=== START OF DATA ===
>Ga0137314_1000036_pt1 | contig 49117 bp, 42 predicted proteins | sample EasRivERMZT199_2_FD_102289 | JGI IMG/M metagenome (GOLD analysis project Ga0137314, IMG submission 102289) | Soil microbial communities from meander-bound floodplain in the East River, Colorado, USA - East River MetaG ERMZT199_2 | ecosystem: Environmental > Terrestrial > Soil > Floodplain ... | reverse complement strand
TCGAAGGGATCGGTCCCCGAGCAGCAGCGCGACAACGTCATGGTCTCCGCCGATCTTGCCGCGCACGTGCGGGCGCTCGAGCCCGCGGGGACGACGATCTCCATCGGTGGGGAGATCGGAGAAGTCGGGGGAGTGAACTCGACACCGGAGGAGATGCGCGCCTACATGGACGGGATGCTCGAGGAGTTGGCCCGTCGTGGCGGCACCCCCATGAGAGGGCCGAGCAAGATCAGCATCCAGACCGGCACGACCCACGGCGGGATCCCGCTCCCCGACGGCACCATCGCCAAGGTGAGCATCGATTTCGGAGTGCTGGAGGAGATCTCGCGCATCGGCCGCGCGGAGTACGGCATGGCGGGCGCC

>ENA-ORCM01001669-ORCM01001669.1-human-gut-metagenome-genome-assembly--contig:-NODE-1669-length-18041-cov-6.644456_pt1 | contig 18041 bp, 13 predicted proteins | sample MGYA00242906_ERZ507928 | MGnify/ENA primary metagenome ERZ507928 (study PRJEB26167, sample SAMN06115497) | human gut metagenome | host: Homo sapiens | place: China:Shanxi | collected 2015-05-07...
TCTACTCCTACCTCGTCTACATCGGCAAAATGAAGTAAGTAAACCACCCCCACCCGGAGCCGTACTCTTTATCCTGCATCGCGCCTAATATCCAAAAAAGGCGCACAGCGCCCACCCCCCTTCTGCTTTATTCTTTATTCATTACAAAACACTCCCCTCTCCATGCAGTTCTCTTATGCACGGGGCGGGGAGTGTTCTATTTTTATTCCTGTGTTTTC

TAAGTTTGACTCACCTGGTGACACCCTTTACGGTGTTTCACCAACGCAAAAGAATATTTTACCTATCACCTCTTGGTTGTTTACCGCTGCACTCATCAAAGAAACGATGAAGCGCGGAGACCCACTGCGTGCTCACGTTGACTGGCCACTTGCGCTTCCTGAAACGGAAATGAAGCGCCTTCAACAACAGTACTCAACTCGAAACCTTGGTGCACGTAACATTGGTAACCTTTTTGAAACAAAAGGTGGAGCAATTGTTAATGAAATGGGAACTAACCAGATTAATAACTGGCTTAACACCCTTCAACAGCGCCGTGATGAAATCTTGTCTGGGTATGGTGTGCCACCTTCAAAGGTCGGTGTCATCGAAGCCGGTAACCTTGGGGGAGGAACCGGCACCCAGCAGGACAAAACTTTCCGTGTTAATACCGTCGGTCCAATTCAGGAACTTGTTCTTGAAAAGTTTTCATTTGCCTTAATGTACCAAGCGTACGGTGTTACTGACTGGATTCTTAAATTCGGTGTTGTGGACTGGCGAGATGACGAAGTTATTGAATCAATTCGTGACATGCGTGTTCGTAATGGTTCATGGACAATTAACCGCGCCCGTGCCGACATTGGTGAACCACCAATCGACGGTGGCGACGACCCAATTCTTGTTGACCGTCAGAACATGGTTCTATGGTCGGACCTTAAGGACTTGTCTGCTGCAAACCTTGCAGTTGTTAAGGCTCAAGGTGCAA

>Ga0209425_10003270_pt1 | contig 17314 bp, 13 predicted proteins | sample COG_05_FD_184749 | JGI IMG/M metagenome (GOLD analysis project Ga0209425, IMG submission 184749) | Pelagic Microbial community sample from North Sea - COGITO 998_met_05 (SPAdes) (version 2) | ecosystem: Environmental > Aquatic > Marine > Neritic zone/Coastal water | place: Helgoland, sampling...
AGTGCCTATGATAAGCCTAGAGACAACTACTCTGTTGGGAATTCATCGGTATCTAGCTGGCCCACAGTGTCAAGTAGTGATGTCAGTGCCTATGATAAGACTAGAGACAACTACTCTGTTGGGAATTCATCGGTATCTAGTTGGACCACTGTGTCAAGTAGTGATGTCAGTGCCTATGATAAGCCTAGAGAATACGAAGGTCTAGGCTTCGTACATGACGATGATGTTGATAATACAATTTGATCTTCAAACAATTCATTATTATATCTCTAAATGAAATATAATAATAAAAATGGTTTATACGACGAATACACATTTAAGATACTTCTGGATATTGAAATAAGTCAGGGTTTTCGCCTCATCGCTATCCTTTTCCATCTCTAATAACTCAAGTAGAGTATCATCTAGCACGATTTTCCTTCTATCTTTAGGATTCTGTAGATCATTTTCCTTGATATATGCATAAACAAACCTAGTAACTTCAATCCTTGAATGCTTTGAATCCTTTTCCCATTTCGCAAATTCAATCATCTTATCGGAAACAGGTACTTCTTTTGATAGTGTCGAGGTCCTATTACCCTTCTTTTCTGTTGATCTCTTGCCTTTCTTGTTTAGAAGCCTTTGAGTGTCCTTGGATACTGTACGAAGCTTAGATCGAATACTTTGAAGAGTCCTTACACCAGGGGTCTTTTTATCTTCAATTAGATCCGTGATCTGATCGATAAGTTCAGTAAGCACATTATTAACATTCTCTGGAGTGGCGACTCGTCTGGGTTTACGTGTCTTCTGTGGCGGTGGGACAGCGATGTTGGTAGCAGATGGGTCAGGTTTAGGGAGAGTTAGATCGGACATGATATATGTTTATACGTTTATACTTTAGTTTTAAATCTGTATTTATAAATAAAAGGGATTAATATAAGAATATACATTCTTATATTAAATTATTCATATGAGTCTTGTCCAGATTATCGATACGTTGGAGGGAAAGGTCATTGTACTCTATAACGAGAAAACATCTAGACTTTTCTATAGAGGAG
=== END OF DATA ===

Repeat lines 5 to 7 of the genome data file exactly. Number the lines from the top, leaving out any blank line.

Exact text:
TAAGTTTGACTCACCTGGTGACACCCTTTACGGTGTTTCACCAACGCAAAAGAATATTTTACCTATCACCTCTTGGTTGTTTACCGCTGCACTCATCAAAGAAACGATGAAGCGCGGAGACCCACTGCGTGCTCACGTTGACTGGCCACTTGCGCTTCCTGAAACGGAAATGAAGCGCCTTCAACAACAGTACTCAACTCGAAACCTTGGTGCACGTAACATTGGTAACCTTTTTGAAACAAAAGGTGGAGCAATTGTTAATGAAATGGGAACTAACCAGATTAATAACTGGCTTAACACCCTTCAACAGCGCCGTGATGAAATCTTGTCTGGGTATGGTGTGCCACCTTCAAAGGTCGGTGTCATCGAAGCCGGTAACCTTGGGGGAGGAACCGGCACCCAGCAGGACAAAACTTTCCGTGTTAATACCGTCGGTCCAATTCAGGAACTTGTTCTTGAAAAGTTTTCATTTGCCTTAATGTACCAAGCGTACGGTGTTACTGACTGGATTCTTAAATTCGGTGTTGTGGACTGGCGAGATGACGAAGTTATTGAATCAATTCGTGACATGCGTGTTCGTAATGGTTCATGGACAATTAACCGCGCCCGTGCCGACATTGGTGAACCACCAATCGACGGTGGCGACGACCCAATTCTTGTTGACCGTCAGAACATGGTTCTATGGTCGGACCTTAAGGACTTGTCTGCTGCAAACCTTGCAGTTGTTAAGGCTCAAGGTGCAA

>Ga0209425_10003270_pt1 | contig 17314 bp, 13 predicted proteins | sample COG_05_FD_184749 | JGI IMG/M metagenome (GOLD analysis project Ga0209425, IMG submission 184749) | Pelagic Microbial community sample from North Sea - COGITO 998_met_05 (SPAdes) (version 2) | ecosystem: Environmental > Aquatic > Marine > Neritic zone/Coastal water | place: Helgoland, sampling...
AGTGCCTATGATAAGCCTAGAGACAACTACTCTGTTGGGAATTCATCGGTATCTAGCTGGCCCACAGTGTCAAGTAGTGATGTCAGTGCCTATGATAAGACTAGAGACAACTACTCTGTTGGGAATTCATCGGTATCTAGTTGGACCACTGTGTCAAGTAGTGATGTCAGTGCCTATGATAAGCCTAGAGAATACGAAGGTCTAGGCTTCGTACATGACGATGATGTTGATAATACAATTTGATCTTCAAACAATTCATTATTATATCTCTAAATGAAATATAATAATAAAAATGGTTTATACGACGAATACACATTTAAGATACTTCTGGATATTGAAATAAGTCAGGGTTTTCGCCTCATCGCTATCCTTTTCCATCTCTAATAACTCAAGTAGAGTATCATCTAGCACGATTTTCCTTCTATCTTTAGGATTCTGTAGATCATTTTCCTTGATATATGCATAAACAAACCTAGTAACTTCAATCCTTGAATGCTTTGAATCCTTTTCCCATTTCGCAAATTCAATCATCTTATCGGAAACAGGTACTTCTTTTGATAGTGTCGAGGTCCTATTACCCTTCTTTTCTGTTGATCTCTTGCCTTTCTTGTTTAGAAGCCTTTGAGTGTCCTTGGATACTGTACGAAGCTTAGATCGAATACTTTGAAGAGTCCTTACACCAGGGGTCTTTTTATCTTCAATTAGATCCGTGATCTGATCGATAAGTTCAGTAAGCACATTATTAACATTCTCTGGAGTGGCGACTCGTCTGGGTTTACGTGTCTTCTGTGGCGGTGGGACAGCGATGTTGGTAGCAGATGGGTCAGGTTTAGGGAGAGTTAGATCGGACATGATATATGTTTATACGTTTATACTTTAGTTTTAAATCTGTATTTATAAATAAAAGGGATTAATATAAGAATATACATTCTTATATTAAATTATTCATATGAGTCTTGTCCAGATTATCGATACGTTGGAGGGAAAGGTCATTGTACTCTATAACGAGAAAACATCTAGACTTTTCTATAGAGGAG